Think Win-Win


To have students realize that many of us are competitive by nature and that can sometimes cause us to lose sight of our collective goals.

Time Required

20–35 minutes


  • A timer
  • Three paper lunch bags
  • Three similar jigsaw puzzles (e.g., children’s 24-piece puzzles with well-known characters)


Before the lesson, prepare the puzzles by opening each box and randomly splitting the pieces into three piles of eight pieces each. I use three paper lunch bags to gather eight pieces of each puzzle together. This gives me 24 pieces in a bag, with eight pieces from each of the three puzzles.

Prepare four flat surfaces (desktops or tabletops) in the corners of your workspace. Three of these will be used by the students to put together a puzzle. The fourth table will be the “sharing table.” You won’t want the students to interact except at the sharing table.

Break your students into three relatively equal-sized groups, and have each group go to a table. Point out the fourth table and let students know that it is the sharing table.

Begin by posting the goal for the activity, which is to complete three puzzles as quickly as possible. Next, spend some time posting and going over the rules:

  1. No team may visit the workspace of another team or communicate with another team unless at the sharing table.
  2. You must have 24 puzzle pieces at your workspace unless you take some to the sharing table, in which case you must return with the same number that you originally took (so you’ll have 24 pieces whenever all members of the group are at their workspace).
  3. Only one team member may visit the sharing table at any time. Multiple teams may send one representative at the same time. This is where teams interact.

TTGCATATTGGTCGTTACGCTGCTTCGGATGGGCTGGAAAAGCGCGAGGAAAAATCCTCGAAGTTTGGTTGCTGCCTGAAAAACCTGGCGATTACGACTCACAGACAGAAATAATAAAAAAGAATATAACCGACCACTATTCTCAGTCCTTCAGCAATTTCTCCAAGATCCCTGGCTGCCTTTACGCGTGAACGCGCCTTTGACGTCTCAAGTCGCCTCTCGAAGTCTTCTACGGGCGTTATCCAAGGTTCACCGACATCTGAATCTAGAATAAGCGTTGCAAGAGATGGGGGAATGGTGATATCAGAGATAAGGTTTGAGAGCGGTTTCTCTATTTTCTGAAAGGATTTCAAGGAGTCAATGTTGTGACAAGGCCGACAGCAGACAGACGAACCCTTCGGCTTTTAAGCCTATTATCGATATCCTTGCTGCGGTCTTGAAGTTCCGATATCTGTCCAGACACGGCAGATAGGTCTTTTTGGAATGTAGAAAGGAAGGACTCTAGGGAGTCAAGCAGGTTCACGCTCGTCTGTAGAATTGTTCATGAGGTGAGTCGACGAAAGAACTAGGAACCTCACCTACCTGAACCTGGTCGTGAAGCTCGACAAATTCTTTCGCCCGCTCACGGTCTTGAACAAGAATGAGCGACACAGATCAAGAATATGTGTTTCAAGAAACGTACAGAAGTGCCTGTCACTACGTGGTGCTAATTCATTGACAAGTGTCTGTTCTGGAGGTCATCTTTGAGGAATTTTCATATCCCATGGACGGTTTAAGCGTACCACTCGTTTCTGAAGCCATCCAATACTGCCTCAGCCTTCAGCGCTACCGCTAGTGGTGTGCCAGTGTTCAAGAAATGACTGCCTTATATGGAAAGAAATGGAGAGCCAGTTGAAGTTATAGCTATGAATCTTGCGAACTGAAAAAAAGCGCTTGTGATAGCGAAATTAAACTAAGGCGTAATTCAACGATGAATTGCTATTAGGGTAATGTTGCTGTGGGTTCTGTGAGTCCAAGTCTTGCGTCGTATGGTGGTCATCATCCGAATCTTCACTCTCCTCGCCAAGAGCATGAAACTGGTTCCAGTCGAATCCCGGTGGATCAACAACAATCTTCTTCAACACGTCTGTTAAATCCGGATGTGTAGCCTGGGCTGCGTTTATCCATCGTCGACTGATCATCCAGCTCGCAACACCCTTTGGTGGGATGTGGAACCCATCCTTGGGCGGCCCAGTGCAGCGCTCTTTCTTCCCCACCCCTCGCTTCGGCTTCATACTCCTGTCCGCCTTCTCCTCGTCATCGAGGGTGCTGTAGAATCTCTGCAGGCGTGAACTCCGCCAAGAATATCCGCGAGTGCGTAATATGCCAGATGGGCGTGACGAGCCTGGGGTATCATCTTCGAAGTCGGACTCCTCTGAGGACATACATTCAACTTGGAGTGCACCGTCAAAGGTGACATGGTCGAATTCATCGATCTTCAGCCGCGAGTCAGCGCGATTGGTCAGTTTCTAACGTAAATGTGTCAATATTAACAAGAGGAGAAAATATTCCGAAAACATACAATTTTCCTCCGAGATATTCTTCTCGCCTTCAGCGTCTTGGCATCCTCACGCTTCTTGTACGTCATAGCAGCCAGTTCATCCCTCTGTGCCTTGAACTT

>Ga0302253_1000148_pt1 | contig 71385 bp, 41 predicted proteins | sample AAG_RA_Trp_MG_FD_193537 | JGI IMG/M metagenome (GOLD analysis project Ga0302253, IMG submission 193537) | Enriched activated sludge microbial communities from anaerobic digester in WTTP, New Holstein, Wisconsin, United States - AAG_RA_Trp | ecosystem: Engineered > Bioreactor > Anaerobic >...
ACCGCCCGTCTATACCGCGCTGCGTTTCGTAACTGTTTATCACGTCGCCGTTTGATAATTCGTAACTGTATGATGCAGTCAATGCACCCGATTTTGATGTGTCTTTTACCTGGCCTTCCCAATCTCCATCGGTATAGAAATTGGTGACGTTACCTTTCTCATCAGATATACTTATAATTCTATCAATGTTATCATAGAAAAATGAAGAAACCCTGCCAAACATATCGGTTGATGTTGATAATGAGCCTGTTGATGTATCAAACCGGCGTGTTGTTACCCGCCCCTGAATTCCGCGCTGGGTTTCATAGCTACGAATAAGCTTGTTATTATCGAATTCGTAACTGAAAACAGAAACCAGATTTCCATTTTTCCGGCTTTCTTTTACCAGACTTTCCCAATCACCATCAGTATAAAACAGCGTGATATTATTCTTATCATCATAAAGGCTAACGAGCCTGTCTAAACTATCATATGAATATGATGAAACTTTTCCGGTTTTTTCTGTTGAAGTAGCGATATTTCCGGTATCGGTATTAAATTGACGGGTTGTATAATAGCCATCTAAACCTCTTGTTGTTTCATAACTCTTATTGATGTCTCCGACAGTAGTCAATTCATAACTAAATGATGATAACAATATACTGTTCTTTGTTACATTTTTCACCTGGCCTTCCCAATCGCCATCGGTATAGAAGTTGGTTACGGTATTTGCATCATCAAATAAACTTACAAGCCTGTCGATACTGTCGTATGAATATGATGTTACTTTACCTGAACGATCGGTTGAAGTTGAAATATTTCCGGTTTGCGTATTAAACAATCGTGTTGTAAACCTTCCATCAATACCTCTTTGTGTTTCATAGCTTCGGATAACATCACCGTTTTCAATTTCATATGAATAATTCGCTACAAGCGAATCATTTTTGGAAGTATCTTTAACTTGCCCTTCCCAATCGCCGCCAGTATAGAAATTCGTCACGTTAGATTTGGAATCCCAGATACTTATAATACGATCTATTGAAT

When everyone understands the goal and the rules, give each group a bag with their pieces. Start the timer and let the students begin.

Observe the groups as they discover they cannot just put their pieces together because they have parts from different puzzles. Someone will realize that they must trade the pieces they do not want. Watch as they try to trade. Who first realizes that they can help another team? Does a team keep a piece they know is needed by another group so that they might finish first?

We tend to be competitive. Outbursts such as, “We win!” are not uncommon. Did your students forget the goal, to complete three puzzles as quickly as possible? It requires that they work together and not compete. Notice that I use the terms “group” and “team” interchangeably. Groups work together, but when you replace the word “group” with “team,” does it sound more competitive?


Point out what you witnessed during the process. Reveal the time it took to complete. Ask students to share what they witnessed and how they felt during the activity.

  1. Did anyone feel competitive?
  2. Did anyone feel as if they won (or lost)?
  3. When did they complete the goal? Was it when the first team finished or the last?
  4. Did any participant show a willingness to work with other groups to complete the task?
  5. Do we ever compete in “real-life activities” when we would do better to help each other out?
  6. What is meant by having a “win-win attitude”?
  7. Is it ever appropriate to be competitive?

Kim Goldhirsch teaches and advises student leadership at Linden Avenue Middle School in Red Hook, NY, and is the financial officer for the New York State Council on Leadership and Student Activities.